Game Review Data
Game Title
Power Rangers: Wild Force
1 - 4 Players. Password Save.
Andrew Blanchard



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'Power Rangers: Wild Force' from THQ is based on the newly revamped Power Rangers TV show which premiered last year on Fox Kids. This time around, the five Power Rangers with their amazing super powers and a virtual zoo of Zords, must battle Master Org and his evil minions and their insidious plan to destroy the world by upsetting the balance of nature.

Screen Shots


Before you even begin to beat up the various henchmen in Wild Force, you'll need to create your team by selecting three other Power Rangers to aid you in your quest. This should allow you to execute a range of special attacks when you're in a bit of a tight spot by calling up one of your team mates although the effectiveness is a little hit and miss.

The game itself comprises wandering around and battling with a handful of henchman and then moving onto another similar area. You can pull up a rather useful color-coded map, which indicates where you've been and the remainder of the level where you'll encounter one of the many bosses but then it's simply a case of discovering their weak spots and repeatedly punching them until they're defeated. It all sounds simple and on the whole, it is. You do wonder how game developers can repeatedly churn out such uninspired game design.

More entertaining is the 'The MegaZord Battles' where the action changes completely from an isometric to a side-on perspective. Essentially, this is a one-to-one bout where you fight a similarly huge mechanical beast. Success will send you back to the isometric portion of the game to do the same thing all over again.

The multi-player option is undoubtedly a game highlight as it allows each player to choose and control his or her very own Power Ranger. It's then a case of seeing just how many enemy defeats they can clock up in the allotted time. There's also the opportunity to sample The MegaZord Battles. It's all saved using the dreaded pass code, which we'd usually be very critical of but as it comprises a mere five digits, we'll let it go this time.


Very basic indeed and outside of directing your Power Ranger around your immediate area, you simply press the 'A' button repeatedly in order to punch and kick the various henchmen you encounter. The end of level bosses are somewhat tougher but amazingly, dealt with in exactly the same way. The MegaZord Battles are a little different, as you must punch a huge robot until you've filled up your special moves meter. It's then a case of following the buttons in sequence (a little like all those dance related titles around at the moment) and then a flurry of rockets, lasers, or whatever your robots strength happens to be is unleashed.


As soon as the game powers up it's apparent that it has something of an Anime influence, which is probably a result of it being developed by none other than Natsume of Japan who previously produced the GBC version. This is most evident in the cut screens which utilize lots of clever visual techniques in order to produce a kind of FMV effect. The actual in-game visuals aren't bad either featuring some nicely designed isometric environments but as soon as you get to the animated sprites, the whole thing starts to fall apart. This is because even in a fantasy setting, nothing appears to move correctly and some of the special and fighting moves are more humorous than threatening. I'm sure I'm being far too critical here, as no doubt the age range this title is aimed at don't really care just so long as they look like the Power Rangers.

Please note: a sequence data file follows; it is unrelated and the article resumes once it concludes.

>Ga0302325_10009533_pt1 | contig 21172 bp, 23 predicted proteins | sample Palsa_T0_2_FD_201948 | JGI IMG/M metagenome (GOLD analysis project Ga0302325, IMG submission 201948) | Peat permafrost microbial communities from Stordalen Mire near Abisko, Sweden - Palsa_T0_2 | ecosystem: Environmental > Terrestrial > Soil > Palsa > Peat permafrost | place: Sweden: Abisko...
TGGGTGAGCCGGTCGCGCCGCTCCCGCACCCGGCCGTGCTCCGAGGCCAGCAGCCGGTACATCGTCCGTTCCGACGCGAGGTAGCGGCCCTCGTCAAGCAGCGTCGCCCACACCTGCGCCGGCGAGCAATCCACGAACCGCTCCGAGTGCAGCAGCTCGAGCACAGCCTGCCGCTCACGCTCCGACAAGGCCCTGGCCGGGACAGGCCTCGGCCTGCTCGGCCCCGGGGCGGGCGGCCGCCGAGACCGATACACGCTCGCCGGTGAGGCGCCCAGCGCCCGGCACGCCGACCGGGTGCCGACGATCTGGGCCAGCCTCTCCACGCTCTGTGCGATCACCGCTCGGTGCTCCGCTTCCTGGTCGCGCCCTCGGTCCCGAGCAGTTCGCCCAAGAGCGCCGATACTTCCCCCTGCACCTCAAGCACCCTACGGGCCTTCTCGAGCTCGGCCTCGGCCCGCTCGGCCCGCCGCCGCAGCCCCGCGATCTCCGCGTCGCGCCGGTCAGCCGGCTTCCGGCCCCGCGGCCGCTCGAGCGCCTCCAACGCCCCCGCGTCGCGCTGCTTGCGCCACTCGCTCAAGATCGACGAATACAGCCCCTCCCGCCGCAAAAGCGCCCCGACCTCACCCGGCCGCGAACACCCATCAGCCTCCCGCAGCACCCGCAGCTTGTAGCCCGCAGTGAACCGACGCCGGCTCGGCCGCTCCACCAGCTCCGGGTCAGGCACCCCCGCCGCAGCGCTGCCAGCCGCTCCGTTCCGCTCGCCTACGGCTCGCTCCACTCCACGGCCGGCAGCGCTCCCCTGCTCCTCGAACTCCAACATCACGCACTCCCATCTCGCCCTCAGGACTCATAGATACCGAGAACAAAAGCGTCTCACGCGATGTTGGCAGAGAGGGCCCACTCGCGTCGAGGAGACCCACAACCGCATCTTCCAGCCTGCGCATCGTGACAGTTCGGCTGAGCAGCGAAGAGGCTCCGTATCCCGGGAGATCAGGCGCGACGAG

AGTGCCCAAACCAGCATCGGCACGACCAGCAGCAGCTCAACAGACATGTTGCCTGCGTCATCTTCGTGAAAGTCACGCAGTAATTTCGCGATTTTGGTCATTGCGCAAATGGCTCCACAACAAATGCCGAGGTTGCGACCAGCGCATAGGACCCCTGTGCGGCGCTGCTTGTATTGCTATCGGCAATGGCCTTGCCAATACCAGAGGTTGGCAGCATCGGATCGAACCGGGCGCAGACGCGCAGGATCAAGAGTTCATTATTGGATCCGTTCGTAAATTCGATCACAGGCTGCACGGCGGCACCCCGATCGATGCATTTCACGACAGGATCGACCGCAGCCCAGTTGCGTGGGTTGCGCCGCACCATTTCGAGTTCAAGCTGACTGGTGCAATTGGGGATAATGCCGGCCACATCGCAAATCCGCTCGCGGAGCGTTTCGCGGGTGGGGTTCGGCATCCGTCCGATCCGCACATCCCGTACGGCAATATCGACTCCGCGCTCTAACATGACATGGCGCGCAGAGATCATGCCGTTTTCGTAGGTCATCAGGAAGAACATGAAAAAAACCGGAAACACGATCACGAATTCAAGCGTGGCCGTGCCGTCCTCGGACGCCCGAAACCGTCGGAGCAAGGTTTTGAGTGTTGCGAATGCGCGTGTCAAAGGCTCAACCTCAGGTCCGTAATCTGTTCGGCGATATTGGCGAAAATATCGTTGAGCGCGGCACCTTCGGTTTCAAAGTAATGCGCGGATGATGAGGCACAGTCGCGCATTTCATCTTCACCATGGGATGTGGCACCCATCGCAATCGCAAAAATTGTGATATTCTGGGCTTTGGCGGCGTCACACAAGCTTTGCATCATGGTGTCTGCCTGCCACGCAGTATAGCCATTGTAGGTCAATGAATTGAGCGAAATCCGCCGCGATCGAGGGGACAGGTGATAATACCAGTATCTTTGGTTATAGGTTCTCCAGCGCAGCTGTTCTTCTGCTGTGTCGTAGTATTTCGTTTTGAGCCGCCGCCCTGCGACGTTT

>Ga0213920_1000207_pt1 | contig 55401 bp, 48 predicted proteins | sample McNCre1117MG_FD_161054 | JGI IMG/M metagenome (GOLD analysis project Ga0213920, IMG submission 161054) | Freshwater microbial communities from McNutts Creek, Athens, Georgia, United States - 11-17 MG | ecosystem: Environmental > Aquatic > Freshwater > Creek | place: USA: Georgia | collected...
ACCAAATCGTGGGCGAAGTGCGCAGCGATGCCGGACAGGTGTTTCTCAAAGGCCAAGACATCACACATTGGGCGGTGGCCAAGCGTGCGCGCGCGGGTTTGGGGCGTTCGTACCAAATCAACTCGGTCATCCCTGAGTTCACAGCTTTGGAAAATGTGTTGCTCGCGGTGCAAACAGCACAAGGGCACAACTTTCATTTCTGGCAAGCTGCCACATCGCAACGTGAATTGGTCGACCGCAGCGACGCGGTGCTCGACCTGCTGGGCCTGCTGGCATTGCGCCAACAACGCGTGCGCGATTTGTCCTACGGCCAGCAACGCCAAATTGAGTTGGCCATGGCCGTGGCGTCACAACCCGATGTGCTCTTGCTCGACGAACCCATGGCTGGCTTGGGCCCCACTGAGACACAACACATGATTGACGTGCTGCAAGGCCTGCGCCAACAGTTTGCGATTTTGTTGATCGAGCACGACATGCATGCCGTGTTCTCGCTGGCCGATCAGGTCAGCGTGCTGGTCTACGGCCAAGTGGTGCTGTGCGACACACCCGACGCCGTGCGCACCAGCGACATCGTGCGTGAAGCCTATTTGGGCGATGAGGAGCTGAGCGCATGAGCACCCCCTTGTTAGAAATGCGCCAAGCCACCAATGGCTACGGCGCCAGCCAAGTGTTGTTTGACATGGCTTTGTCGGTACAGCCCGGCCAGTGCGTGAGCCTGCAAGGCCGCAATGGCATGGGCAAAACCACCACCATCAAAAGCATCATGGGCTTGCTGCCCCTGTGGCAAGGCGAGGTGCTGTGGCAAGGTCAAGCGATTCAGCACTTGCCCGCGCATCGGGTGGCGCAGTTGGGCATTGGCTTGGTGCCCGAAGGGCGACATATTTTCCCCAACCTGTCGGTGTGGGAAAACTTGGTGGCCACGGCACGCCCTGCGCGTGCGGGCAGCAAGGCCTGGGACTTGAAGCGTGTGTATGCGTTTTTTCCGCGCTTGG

Sound & Music

Power Rangers features some of the most average audio I've encountered for some time. Although it appears to suit the on screen action pretty well, it's by no means innovative and feels more like a GBC score than anything fit to appear on the Advance. The various sound effects are of similar quality with everything practical as opposed to exceptional. With the GBA now some two years old, you'd expect better sound than this without the developers even trying but the good news is you can always turn it down.

Final Comments

Undoubtedly, this is one game for the younger GBA owner or fans who are obsessed with the series. That said though, we weren't entirely sure that there was even enough variety here to keep players plodding on through the ten levels of repetitive stages regardless of their age or gaming experience.

The MegaZord Battles do distract from the main sections slightly and from our point of view, were actually more enjoyable than the main game. There's also some fun to be had with the well designed multi-player option but as each gamer requires a copy of the game, it's unlikely that many people will sample this. As for replay value, there may be some enthusiastic individuals who'll revisit Wild Force in order to collect and unlock everything but for most, one play will be enough.

As such, 'Power Rangers: Wild Force' is a definitely another 'try before you buy' title.

@ EAGB Advance 2002. All rights reserved.